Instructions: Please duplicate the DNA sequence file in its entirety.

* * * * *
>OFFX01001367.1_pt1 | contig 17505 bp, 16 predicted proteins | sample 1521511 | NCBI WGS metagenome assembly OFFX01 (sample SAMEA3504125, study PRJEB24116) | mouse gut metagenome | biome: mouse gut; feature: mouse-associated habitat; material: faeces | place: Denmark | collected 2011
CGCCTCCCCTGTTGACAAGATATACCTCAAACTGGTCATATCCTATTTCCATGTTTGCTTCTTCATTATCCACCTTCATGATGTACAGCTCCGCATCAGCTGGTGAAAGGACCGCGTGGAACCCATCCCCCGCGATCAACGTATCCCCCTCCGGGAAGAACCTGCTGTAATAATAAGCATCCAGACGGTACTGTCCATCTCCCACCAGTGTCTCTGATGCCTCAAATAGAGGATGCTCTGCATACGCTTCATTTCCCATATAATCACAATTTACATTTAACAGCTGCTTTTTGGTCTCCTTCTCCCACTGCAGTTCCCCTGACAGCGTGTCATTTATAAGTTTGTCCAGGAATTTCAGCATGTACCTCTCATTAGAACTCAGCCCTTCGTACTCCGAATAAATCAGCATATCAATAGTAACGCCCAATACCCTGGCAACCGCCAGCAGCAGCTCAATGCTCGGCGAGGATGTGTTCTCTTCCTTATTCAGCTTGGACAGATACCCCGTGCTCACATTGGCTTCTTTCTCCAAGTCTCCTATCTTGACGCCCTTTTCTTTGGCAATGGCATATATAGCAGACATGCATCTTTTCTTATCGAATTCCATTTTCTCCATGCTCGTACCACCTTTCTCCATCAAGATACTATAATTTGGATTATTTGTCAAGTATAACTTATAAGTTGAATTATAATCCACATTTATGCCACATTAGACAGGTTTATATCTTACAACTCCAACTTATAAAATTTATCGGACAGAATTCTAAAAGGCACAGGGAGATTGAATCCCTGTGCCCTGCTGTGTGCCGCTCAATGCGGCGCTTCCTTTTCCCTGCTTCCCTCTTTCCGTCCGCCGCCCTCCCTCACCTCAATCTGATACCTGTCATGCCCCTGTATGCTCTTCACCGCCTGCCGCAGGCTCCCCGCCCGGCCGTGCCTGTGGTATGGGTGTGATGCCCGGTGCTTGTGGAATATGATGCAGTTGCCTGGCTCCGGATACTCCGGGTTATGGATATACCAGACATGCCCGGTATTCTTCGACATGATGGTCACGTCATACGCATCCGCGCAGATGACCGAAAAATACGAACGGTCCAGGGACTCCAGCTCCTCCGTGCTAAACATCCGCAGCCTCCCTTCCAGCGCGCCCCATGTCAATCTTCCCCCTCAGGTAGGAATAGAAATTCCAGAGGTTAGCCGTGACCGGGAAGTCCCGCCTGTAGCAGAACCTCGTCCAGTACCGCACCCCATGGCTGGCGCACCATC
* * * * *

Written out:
>OFFX01001367.1_pt1 | contig 17505 bp, 16 predicted proteins | sample 1521511 | NCBI WGS metagenome assembly OFFX01 (sample SAMEA3504125, study PRJEB24116) | mouse gut metagenome | biome: mouse gut; feature: mouse-associated habitat; material: faeces | place: Denmark | collected 2011
CGCCTCCCCTGTTGACAAGATATACCTCAAACTGGTCATATCCTATTTCCATGTTTGCTTCTTCATTATCCACCTTCATGATGTACAGCTCCGCATCAGCTGGTGAAAGGACCGCGTGGAACCCATCCCCCGCGATCAACGTATCCCCCTCCGGGAAGAACCTGCTGTAATAATAAGCATCCAGACGGTACTGTCCATCTCCCACCAGTGTCTCTGATGCCTCAAATAGAGGATGCTCTGCATACGCTTCATTTCCCATATAATCACAATTTACATTTAACAGCTGCTTTTTGGTCTCCTTCTCCCACTGCAGTTCCCCTGACAGCGTGTCATTTATAAGTTTGTCCAGGAATTTCAGCATGTACCTCTCATTAGAACTCAGCCCTTCGTACTCCGAATAAATCAGCATATCAATAGTAACGCCCAATACCCTGGCAACCGCCAGCAGCAGCTCAATGCTCGGCGAGGATGTGTTCTCTTCCTTATTCAGCTTGGACAGATACCCCGTGCTCACATTGGCTTCTTTCTCCAAGTCTCCTATCTTGACGCCCTTTTCTTTGGCAATGGCATATATAGCAGACATGCATCTTTTCTTATCGAATTCCATTTTCTCCATGCTCGTACCACCTTTCTCCATCAAGATACTATAATTTGGATTATTTGTCAAGTATAACTTATAAGTTGAATTATAATCCACATTTATGCCACATTAGACAGGTTTATATCTTACAACTCCAACTTATAAAATTTATCGGACAGAATTCTAAAAGGCACAGGGAGATTGAATCCCTGTGCCCTGCTGTGTGCCGCTCAATGCGGCGCTTCCTTTTCCCTGCTTCCCTCTTTCCGTCCGCCGCCCTCCCTCACCTCAATCTGATACCTGTCATGCCCCTGTATGCTCTTCACCGCCTGCCGCAGGCTCCCCGCCCGGCCGTGCCTGTGGTATGGGTGTGATGCCCGGTGCTTGTGGAATATGATGCAGTTGCCTGGCTCCGGATACTCCGGGTTATGGATATACCAGACATGCCCGGTATTCTTCGACATGATGGTCACGTCATACGCATCCGCGCAGATGACCGAAAAATACGAACGGTCCAGGGACTCCAGCTCCTCCGTGCTAAACATCCGCAGCCTCCCTTCCAGCGCGCCCCATGTCAATCTTCCCCCTCAGGTAGGAATAGAAATTCCAGAGGTTAGCCGTGACCGGGAAGTCCCGCCTGTAGCAGAACCTCGTCCAGTACCGCACCCCATGGCTGGCGCACCATC